A close perusal of historical literature on human rights strongly remarks that the emergence of a universal concept of human rights has gone, and will continue to go through several endeavors. Therefore, it is noteworthy to think of human rights as one that finds universal acceptance through sheer regard for the inherent dignity of humans. Violations to human dignity in the form of oppressive actions need not find varying cultural interpretations. A person can rest his case against any action violating his rights as a human being just through a breach of his free consent. Consent, in that case, should not go to the expense of undermining that of other persons as well. Overall, a universal concept of human rights rests on the need to protect human dignity through peaceful means towards peaceful ends. Indeed, such is the view espoused by the UDHR, hence making clear the premise that it is not just a mere declaration.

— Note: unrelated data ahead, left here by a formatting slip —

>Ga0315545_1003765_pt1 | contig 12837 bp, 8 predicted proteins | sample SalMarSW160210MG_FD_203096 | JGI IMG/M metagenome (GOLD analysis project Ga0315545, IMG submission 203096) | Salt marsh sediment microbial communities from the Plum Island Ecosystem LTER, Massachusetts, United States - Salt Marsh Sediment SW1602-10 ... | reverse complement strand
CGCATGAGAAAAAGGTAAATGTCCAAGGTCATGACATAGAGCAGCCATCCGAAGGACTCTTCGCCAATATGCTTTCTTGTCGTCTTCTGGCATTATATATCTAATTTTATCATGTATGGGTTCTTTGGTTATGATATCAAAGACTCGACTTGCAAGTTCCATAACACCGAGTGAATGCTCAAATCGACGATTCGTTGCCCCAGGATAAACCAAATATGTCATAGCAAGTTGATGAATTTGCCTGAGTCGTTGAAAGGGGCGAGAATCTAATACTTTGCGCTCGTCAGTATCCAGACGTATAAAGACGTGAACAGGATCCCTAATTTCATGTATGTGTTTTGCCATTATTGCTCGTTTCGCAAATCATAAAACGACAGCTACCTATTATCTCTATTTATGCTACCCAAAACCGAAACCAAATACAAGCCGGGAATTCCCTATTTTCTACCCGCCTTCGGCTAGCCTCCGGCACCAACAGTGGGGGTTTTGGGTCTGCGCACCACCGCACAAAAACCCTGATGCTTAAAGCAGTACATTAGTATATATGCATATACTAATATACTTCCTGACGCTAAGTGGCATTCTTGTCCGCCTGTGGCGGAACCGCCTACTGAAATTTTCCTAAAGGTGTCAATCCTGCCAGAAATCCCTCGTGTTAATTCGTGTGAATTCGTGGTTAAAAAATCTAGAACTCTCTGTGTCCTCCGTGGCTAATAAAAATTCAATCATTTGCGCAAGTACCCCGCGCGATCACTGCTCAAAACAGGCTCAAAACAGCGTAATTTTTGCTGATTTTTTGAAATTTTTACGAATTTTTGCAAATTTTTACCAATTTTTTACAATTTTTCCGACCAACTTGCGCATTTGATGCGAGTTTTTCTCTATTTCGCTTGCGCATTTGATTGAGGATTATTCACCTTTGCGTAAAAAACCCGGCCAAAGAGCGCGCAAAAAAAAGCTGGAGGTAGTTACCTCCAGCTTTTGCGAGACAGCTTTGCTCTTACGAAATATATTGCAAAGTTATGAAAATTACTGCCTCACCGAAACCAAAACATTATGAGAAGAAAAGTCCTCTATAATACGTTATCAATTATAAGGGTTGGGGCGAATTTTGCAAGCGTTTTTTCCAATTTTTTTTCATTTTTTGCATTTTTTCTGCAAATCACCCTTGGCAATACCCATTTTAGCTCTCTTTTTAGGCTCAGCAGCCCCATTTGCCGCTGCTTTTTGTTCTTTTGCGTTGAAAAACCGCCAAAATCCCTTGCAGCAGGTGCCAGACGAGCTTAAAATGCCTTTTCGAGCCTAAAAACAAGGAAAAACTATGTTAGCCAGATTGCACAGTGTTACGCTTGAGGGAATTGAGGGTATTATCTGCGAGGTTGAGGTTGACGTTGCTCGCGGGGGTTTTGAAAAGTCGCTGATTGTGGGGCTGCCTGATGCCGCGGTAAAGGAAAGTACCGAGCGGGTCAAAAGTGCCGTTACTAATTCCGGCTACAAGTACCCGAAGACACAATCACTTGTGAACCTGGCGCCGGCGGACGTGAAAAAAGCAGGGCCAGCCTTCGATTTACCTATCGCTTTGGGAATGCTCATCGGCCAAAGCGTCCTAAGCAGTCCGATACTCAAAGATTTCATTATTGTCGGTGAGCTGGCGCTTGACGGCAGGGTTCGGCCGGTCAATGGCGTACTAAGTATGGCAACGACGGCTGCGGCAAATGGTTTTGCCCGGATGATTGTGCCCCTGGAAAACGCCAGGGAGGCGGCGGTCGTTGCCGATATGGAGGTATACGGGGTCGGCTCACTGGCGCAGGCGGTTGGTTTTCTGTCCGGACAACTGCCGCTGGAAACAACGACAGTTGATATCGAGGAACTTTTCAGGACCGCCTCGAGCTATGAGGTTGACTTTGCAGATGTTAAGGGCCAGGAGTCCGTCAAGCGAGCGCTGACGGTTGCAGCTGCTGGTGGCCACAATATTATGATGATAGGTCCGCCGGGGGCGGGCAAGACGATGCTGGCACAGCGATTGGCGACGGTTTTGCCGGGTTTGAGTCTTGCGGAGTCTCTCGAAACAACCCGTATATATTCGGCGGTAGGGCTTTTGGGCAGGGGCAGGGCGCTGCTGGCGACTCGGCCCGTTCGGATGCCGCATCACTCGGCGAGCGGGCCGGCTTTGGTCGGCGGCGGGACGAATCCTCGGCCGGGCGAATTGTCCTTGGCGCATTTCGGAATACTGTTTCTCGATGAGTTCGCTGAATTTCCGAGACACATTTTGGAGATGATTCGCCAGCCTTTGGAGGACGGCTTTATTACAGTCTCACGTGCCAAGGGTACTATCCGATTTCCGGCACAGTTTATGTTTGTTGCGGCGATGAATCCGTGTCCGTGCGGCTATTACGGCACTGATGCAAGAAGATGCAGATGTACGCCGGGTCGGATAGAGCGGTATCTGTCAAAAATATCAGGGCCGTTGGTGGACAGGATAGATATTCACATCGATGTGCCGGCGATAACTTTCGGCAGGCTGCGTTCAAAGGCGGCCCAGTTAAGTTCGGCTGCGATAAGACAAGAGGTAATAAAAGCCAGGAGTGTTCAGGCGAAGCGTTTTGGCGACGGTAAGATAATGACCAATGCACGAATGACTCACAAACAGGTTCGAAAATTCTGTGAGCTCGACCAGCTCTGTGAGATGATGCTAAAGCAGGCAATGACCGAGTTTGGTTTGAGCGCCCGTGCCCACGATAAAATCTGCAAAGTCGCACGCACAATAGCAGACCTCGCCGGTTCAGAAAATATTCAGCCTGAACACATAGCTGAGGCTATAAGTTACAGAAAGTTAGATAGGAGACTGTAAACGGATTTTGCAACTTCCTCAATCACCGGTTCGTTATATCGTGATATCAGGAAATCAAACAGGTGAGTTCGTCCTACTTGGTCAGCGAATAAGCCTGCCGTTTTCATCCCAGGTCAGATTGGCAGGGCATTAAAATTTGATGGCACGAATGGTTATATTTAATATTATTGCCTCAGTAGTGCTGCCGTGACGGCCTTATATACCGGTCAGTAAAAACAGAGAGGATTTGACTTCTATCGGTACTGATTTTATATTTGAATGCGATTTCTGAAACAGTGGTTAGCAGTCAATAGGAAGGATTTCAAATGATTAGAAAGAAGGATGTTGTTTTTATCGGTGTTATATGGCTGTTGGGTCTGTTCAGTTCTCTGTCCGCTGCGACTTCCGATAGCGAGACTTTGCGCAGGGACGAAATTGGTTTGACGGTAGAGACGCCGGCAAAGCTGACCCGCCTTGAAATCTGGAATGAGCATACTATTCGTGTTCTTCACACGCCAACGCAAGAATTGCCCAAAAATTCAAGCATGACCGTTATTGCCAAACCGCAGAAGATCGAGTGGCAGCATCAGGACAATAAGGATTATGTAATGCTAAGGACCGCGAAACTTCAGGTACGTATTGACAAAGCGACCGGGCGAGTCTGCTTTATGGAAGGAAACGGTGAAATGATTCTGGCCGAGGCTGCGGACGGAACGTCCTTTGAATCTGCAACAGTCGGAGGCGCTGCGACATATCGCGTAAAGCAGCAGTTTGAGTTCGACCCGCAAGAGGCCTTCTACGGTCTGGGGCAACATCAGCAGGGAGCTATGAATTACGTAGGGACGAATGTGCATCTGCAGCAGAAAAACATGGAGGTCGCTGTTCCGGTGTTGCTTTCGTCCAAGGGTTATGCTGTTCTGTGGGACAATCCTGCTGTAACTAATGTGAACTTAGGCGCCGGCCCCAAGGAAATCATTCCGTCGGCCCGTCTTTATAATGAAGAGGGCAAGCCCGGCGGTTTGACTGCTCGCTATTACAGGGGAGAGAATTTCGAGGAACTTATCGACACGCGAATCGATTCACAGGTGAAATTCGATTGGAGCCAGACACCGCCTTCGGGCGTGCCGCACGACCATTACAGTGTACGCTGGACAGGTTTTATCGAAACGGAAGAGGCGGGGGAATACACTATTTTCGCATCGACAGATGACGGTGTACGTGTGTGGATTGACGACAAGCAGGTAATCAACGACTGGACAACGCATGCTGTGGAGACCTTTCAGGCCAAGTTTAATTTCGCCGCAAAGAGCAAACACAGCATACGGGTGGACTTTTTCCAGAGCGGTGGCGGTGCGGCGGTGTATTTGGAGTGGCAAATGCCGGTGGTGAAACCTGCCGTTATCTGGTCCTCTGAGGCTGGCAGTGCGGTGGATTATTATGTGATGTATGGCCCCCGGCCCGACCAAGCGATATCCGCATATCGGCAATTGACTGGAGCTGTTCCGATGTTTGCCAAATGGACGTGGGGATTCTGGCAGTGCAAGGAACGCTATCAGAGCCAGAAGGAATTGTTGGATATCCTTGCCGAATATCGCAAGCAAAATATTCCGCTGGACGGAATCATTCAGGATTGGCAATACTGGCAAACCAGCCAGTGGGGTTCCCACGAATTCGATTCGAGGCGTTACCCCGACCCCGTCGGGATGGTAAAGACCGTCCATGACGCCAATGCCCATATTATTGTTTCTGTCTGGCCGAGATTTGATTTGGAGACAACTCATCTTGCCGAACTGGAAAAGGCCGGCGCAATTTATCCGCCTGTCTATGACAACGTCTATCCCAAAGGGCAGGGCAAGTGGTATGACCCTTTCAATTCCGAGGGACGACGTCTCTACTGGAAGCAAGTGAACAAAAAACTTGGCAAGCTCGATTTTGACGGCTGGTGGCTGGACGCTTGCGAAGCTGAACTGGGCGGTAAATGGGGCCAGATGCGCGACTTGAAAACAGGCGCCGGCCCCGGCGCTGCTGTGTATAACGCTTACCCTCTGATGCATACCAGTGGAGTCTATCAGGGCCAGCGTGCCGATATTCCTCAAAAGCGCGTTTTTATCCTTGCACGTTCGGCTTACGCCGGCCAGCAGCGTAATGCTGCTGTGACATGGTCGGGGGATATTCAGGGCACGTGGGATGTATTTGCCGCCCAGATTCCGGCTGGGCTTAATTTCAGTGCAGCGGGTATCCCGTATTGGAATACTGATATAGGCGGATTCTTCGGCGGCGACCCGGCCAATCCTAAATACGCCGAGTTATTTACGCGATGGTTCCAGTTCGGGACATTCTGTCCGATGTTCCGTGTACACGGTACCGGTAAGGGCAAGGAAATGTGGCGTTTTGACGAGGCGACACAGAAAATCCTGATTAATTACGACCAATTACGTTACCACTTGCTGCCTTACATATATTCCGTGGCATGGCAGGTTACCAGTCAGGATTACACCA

Clapham, A. (2006). Human rights obligations of non-state actors. United Kingdom: Oxford University Press.
Donnelly, J. (2013). Universal human rights in theory and practice. Ithaca, NY: Cornell University Press.
Meron, T. (1989). Human rights and humanitarian norms as customary law. United Kingdom: Clarendon Press.
Risse, T., Ropp, S., & Sikkink, K. (Eds.). (2002). The power of human rights: International norms and domestic change. United Kingdom: Cambridge University Press.
Steiner, H. & Alston, P. (1996). International human rights in context: Law, politics, morals. United Kingdom: Clarendon Press.